It’s money that Council member Lili Bosse, who served as mayor when the project came before the council last year, and other proponents see as key to securing the long-term future of Beverly Hills as a place synonymous with the good life.

“I think what people need to understand is the quality of life of Beverly Hills, in terms of our three-minute response time from our Police Department … the best public schools, the best quality of life, being a safe city, a beautiful city — that revenue mostly comes from the business community,” Bosse said.

But Councilmember John Mirisch, an iconoclastic former film executive and fourth-generation Beverly Hills resident who cast the lone “no” vote against the project, hardly sees the Cheval Blanc as a good deal for the city.

“We’re effectively doubling the value of their land,” Mirisch said, referring to the zoning amendment approved by the council, which will allow the developer to more than double the square footage that it would otherwise be able to build on the site. “And the city negotiated, from my perspective, a measly $28 million.”

Bernard Arnault

Bernard Arnault, whose company is behind the Beverly Hills project, attends a 2022 fashion show in Paris.

(Vianney Le Caer / Invision/Associated Press)

Mirisch said he voted against the project because of his criticisms of the deal, along with concerns that the hotel was too large for the area.

Since then, Mirisch said, he has been appalled by the amount of money LVMH has spent on the special election campaign.

The LVMH-funded pro-hotel campaign had spent nearly $2.8 million by early May, according to campaign statements filed with the city clerk.

Among the opponents, Local 11’s political action committee spent nearly $86,000 during the same period, and Residents Against Overdevelopment — a grassroots group led by former City Council candidate Darian Bojeaux — spent a little more than $16,000.

LVMH will reimburse Beverly Hills for the cost of the special election, estimated to be about $870,000, according to the city.

Boosters see the relationship between Cheval Blanc and the street that will house it as a symbiotic, with hotel guests drawn by the location doubling as an ideal client base for the neighboring luxury stores. Money will beget money, with a small fraction of every transaction going directly into city coffers.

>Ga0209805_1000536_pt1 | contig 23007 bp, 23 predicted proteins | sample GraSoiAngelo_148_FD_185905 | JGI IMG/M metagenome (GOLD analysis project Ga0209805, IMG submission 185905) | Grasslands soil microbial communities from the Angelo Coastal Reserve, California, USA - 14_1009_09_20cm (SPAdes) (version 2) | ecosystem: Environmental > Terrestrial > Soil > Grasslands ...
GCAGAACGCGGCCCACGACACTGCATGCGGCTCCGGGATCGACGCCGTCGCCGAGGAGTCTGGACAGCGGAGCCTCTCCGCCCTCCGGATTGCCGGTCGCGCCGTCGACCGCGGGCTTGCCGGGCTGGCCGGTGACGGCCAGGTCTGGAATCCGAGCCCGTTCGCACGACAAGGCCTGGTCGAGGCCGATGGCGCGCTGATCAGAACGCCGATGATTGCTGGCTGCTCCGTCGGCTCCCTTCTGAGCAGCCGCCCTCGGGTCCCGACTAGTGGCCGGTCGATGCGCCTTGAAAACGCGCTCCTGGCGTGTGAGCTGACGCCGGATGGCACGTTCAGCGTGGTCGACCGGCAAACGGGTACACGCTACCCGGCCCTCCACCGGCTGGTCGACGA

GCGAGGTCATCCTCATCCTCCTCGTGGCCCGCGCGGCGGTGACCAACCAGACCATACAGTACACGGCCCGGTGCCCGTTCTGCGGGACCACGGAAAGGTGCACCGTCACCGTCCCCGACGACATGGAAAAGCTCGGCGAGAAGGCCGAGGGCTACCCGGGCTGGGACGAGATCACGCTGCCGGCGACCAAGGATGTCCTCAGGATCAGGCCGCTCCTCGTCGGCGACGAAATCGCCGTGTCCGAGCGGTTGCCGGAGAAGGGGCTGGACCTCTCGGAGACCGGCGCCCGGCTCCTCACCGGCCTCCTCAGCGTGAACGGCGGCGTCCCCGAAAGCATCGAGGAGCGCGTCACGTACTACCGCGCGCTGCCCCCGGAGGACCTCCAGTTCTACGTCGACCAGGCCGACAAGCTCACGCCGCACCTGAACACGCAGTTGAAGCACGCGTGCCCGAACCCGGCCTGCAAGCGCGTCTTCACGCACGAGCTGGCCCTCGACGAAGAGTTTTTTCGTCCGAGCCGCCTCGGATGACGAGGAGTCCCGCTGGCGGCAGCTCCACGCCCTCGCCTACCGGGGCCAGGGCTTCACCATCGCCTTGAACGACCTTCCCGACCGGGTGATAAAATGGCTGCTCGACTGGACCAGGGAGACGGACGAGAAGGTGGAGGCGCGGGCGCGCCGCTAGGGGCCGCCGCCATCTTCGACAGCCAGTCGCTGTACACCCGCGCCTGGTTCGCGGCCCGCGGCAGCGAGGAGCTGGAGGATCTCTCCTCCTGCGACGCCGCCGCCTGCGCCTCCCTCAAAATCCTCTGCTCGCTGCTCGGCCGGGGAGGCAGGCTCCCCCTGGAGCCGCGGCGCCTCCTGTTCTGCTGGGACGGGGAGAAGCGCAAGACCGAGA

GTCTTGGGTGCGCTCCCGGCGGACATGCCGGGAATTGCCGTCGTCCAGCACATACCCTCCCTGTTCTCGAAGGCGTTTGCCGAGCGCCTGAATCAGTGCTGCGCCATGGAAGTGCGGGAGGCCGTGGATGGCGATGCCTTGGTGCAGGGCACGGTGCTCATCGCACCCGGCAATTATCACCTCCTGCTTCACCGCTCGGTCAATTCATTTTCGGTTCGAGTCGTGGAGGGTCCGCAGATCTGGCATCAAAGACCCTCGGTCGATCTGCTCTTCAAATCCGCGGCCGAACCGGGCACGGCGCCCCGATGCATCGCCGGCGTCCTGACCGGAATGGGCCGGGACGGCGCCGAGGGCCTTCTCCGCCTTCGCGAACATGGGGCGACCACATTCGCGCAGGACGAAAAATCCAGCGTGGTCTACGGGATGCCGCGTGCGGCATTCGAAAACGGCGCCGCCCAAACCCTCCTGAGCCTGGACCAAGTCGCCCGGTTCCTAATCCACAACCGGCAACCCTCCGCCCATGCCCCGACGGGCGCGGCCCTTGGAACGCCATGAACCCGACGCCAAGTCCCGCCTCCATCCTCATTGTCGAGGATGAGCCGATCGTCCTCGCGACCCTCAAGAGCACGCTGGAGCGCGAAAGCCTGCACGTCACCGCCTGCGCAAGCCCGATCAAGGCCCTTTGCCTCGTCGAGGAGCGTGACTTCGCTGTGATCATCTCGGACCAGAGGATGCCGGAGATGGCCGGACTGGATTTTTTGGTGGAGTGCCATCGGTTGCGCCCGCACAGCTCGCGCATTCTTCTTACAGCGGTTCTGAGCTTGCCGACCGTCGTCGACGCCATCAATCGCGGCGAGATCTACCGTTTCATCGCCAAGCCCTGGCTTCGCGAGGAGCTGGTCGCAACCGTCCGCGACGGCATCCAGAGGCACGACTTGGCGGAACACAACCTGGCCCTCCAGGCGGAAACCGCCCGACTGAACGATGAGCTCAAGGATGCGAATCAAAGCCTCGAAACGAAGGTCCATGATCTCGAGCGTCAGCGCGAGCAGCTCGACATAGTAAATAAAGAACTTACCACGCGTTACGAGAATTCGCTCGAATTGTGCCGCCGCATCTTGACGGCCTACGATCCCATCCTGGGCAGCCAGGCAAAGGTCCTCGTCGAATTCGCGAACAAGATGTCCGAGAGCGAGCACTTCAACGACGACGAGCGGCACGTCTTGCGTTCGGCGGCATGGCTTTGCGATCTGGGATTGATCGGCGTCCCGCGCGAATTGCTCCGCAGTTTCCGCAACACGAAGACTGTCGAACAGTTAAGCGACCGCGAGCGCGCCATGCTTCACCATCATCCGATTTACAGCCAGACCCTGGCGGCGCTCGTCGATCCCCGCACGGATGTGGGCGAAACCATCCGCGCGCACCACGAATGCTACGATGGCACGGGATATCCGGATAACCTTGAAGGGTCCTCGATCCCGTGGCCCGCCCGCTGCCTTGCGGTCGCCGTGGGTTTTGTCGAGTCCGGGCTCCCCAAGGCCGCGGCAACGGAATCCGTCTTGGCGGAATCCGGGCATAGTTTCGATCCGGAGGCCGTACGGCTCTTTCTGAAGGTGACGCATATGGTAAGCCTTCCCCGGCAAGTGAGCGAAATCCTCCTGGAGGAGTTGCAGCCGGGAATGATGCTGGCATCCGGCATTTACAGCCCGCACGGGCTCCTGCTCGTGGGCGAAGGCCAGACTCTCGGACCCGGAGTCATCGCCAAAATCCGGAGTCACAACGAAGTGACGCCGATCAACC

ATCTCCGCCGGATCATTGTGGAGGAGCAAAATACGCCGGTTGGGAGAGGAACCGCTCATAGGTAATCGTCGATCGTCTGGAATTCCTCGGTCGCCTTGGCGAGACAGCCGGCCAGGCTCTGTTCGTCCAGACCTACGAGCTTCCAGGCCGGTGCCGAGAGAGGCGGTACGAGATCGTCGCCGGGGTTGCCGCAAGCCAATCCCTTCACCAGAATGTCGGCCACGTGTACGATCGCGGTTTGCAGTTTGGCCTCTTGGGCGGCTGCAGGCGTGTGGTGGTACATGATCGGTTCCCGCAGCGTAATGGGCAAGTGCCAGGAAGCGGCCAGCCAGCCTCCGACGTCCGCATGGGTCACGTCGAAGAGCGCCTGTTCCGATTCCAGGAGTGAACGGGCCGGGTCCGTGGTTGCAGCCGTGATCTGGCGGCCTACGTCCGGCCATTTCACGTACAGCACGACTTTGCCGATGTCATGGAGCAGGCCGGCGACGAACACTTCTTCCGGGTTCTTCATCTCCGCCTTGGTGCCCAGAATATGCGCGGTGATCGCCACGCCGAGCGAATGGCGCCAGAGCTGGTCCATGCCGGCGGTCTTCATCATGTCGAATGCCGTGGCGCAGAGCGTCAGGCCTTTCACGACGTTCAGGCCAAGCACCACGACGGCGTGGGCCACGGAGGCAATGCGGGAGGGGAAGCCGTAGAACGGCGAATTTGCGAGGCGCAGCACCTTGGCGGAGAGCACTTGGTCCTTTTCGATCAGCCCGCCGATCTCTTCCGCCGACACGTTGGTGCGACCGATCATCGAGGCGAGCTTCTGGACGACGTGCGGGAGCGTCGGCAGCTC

Proponents also say that the sumptuous spectacle of Cheval Blanc would anchor the northern end of the retail corridor, guarding against the tired fate that’s befallen several other once-hot shopping districts. (LVMH’s investments on Rodeo go far beyond just the Cheval Blanc site: The conglomerate has 15 stores on the street or broader Business Triangle and owns several of those properties, according to a spokesperson.)

Pedestrians walk past a building at the intersection of Rodeo Drive and Santa Monica Blvd.

Pedestrians walk past the former Brooks Brothers building at the intersection of Rodeo Drive and Little Santa Monica Boulevard in Beverly Hills. The Cheval Blanc hotel project would encompass this building.

(Mel Melcon / Los Angeles Times)

But Bojeaux, a semi-retired attorney, said she fears that the size of the hotel could dramatically change her “village” for the worse.

Still, the 36-year Beverly Hills resident said she had all but given up on organizing against the Cheval Blanc when Unite Here began collecting signatures for the referendum, saying, “We probably wouldn’t have been able to do it on our own. ”

“Whatever their interests were, it was really wonderful for a lot of us, because they organized the referendum petition,” Bojeaux said, characterizing the referendum election as “like something out of my dreams.”

Housing — particularly the ability to find affordable housing near workplaces — is the No. 1 issue for the union and its members, said Unite Here Local 11 Co-President Kurt Petersen.

“Beverly Hills is like the worst of the worst because there’s no affordable housing nearby,” Petersen said, adding that Local 11 has more than a thousand members who work in Beverly Hills, but very few are able to live in the city.

There are 157 dead-restricted affordable units in the city, but all but seven of those units are part of a dedicated senior housing facility, according to Deputy City Manager Keith Sterling, who said an additional 50 units are in the pipeline.

Beverly Hills voters will be asked two ballot questions: whether they approve the zoning amendment that would allow the hotel to be constructed, and whether they approve the development agreement.

Should either measure fail to pass, the project would be unable to move forward.

Anish Melwani, chairman and chief executive of LVMH’s North American subsidiary, said that if the voters reverse the project’s approvals, the company has no plans to bring it back before the council after already going through a rigorous, years-long process.

“We have no interest in building a hotel in a community that doesn’t want us to be there. Vox populi, vox dei, right?” Melwani said, invoking a Latin phrase that means the voice of the people is the voice of God, and saying the company would revert the properties to retail.